A Bitter and Expensive Pill to Swallow

I am not one to take medication unless it is absolutely necessary or unavoidable. Actually I am very lucky insomuch as it is rare that I am ill, but when I am, I AM!
Before I moved back to Dorset (pre Hubby days), I had worked for a company for over 5 years and never had a day off sick. In short succession I went down with chickenpox (I was 32) and then a bout of depression put me off work for 6 weeks.
The latter and the year following it were not a good time for me, but I had a brilliant GP and a boss who stood by me. I was on a variety of medication, all different colours and shapes, so many that if you cut me open, I would have resembled the assembly line in a Smarties factory.
pillsSince then, I have been loath to take so much as paracetamol, and it was with great relief and pride when Hubby and I flushed all my pills down the loo (staining the porcelain in the process) on January 1st 1990 after I had weaned myself off them.

Over the past few months, I have been suffering not only with my hands and feet, but my knee, hip and back. I have tried to keep active and mobile by walking the dog and to the shops, and the locks on our trip to Stratford Upon Avon provided one of the best workouts ever.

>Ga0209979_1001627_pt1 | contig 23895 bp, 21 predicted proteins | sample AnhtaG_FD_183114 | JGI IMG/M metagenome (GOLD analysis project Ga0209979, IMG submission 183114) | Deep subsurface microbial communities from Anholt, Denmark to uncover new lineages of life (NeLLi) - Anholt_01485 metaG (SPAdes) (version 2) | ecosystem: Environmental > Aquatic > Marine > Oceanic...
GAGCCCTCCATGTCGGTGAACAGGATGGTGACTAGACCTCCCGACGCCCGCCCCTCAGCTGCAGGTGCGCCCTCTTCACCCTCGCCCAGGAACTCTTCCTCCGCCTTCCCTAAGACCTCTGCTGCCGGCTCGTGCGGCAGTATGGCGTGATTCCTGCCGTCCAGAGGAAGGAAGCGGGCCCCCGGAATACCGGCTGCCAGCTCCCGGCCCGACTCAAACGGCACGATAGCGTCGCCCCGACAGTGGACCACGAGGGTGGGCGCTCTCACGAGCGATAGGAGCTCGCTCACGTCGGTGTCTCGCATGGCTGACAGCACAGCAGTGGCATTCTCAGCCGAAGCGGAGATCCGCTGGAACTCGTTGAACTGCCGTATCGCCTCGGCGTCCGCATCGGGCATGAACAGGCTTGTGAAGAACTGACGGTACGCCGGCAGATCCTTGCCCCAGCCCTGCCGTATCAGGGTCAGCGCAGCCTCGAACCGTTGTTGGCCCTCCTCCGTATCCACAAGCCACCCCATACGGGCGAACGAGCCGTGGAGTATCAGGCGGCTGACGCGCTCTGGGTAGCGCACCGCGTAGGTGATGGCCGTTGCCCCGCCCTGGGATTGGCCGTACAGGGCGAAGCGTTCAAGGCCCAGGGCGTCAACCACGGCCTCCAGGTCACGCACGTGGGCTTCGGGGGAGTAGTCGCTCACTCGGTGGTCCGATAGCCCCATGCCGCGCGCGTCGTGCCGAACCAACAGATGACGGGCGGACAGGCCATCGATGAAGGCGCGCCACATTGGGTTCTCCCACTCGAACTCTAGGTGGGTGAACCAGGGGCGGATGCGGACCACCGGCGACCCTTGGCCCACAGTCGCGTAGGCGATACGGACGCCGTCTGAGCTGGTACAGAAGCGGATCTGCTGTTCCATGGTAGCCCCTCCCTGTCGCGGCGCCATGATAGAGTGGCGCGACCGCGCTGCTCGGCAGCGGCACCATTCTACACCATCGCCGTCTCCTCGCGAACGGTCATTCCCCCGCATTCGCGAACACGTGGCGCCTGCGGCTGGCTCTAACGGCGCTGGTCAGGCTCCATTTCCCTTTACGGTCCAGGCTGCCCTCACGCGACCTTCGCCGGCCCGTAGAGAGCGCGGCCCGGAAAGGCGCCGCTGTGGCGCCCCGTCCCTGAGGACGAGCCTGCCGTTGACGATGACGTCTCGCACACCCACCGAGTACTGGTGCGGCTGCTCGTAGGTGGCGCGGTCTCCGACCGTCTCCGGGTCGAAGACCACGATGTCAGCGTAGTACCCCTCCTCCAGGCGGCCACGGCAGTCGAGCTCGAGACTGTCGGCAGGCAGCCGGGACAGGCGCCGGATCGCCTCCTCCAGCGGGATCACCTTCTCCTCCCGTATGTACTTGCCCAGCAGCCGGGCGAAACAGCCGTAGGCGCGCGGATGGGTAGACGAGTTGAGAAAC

pershore lockHowever, things were getting worse and I had no choice but to go and see the doc.

She confirmed that I definitely have arthritis in my hands (the joints are swelling and I have trouble gripping things) and I already knew I had it in my back thanks to a couple of X-rays a few years ago.
From what I described and the way my hip and knee felt when she manipulated them, she believes that it is indeed arthritis to blame, and has arranged for me to have X-rays on both to see exactly what is going on.

I’m doing the right things though by exercising, and for pain relief I can take paracetamol or ibuprofen if I need to. I also have some pain relieving creams I can apply, but obviously these remedies are an either or, not all at the same time.

My gripe is cost though and I walked out of the shop in disgust.
I can buy 500mg paracetamol tablets in a supermarket at 19p for 16.
Likewise, I can buy 16 x 200mg ibuprofen tablets for 25p.
pain relief
Please explain to me why a chemist therefore wants £5.99 for 24 or £10.49 for 48 400mg ibuprofen.
Incidentally, their charge for 16 x 200mg tablets is almost a pound!

I am not daft enough to double up on dosage (1-2 tablets up to three times a day, but no more than 6 tablets in any 24 hour period), and Ibuprofen especially is only meant to be taken in the short term.